The animal attorney representing Valeria feels the police should have waited for Animal Control before shooting the dog, less than lethal methods could have been used and the department could benefit by training on how to confront dogs in stressful situations. These dogs are part of the family – not target practice, the attorney stated.

(Photo with cop’s offensive remarks via Cbs)

Read the prior story here.

Rescued pit bull won mayoral race in Kentucky

A rescued pit bull won the mayoral race in Rabbit Hash, Kentucky, with the most popular votes, defeating a diverse group of opposing candidates including a cat, a chicken and even a jackass. According to the Facebook page, Brynn, the dog named Brynneth Pawltro received 3,367 votes in a landslide victory on November 8.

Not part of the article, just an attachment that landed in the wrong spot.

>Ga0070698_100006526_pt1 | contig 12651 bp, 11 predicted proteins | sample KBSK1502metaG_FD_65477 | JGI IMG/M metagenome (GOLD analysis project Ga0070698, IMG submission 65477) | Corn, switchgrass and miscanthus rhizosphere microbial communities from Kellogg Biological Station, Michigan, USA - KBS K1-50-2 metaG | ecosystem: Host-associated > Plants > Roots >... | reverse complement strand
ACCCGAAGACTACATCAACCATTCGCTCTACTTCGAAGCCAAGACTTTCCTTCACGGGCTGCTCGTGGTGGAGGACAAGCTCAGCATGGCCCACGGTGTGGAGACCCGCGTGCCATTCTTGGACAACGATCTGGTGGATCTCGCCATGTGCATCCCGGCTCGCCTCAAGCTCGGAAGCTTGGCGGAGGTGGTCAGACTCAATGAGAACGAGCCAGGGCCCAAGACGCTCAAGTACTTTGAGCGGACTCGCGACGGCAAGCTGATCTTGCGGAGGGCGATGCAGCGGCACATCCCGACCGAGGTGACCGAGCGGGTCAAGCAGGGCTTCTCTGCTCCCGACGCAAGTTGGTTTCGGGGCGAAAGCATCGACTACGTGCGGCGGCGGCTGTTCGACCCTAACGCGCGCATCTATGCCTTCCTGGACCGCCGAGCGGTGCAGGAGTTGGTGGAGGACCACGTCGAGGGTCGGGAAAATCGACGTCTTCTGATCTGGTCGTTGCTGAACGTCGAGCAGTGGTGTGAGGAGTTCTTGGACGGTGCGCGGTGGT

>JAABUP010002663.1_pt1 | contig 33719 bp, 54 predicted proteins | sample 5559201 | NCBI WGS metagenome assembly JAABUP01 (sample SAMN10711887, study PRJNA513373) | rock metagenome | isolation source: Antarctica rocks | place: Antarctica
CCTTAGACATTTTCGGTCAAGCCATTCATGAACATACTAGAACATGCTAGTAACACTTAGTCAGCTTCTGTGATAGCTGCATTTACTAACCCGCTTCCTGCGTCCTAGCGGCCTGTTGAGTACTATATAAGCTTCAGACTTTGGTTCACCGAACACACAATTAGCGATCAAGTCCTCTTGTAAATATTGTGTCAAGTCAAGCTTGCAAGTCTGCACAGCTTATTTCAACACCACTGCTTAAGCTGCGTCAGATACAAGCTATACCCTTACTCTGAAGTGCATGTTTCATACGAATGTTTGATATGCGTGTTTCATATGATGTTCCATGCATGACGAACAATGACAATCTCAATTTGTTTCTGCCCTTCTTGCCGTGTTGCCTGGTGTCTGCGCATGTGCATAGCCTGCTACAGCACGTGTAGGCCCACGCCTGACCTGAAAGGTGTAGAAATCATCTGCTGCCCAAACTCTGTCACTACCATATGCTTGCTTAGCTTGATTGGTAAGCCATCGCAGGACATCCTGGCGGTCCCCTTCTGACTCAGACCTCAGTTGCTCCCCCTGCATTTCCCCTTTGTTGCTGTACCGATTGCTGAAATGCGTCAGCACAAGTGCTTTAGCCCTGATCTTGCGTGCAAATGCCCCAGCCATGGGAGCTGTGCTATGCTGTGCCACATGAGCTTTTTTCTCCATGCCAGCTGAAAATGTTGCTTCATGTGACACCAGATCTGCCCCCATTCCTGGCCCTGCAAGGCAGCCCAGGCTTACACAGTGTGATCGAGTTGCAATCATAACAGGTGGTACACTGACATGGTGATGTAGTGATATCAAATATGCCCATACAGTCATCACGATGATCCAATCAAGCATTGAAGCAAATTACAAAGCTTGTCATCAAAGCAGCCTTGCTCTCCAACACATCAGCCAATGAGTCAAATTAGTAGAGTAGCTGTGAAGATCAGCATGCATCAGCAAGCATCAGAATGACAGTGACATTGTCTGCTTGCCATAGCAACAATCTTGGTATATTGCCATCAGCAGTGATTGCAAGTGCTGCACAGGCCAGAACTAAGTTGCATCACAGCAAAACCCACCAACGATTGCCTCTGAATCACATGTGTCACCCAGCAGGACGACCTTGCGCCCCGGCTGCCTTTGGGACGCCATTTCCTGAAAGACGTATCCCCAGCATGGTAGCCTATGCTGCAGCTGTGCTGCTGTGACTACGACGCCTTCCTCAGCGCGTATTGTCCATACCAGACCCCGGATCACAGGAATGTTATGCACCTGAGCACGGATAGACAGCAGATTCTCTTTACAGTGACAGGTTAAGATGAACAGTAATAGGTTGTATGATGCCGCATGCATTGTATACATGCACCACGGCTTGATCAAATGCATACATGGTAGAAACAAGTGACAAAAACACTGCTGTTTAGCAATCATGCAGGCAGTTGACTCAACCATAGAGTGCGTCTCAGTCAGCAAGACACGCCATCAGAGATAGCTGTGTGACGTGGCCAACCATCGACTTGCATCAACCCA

So what made this election unique besides there having been no name calling or sign carrying rallies in town? The election was held to be a fundraiser for the Rabbit Hash General Store, which had been devastated by a fire and needed expensive repairs. Each vote cost one-dollar to cast; voters could cast as many ballots as they could afford. Quite frankly, even drinking alcohol was encouraged, since imbibing seemed to have encouraged more votes; to the tune of  $8,965, which will go towards rebuilding the store.pit-bull-as-mayor-store

“She’s a lover, she’s such a sweet dog. She is a pit bull rescue and she’s going to be quite the ambassador for that breed,” stated Bobbi Kayser, a member of the board of directors for the Rabbit Hash Historical Society in Kentucky; where the voting took place.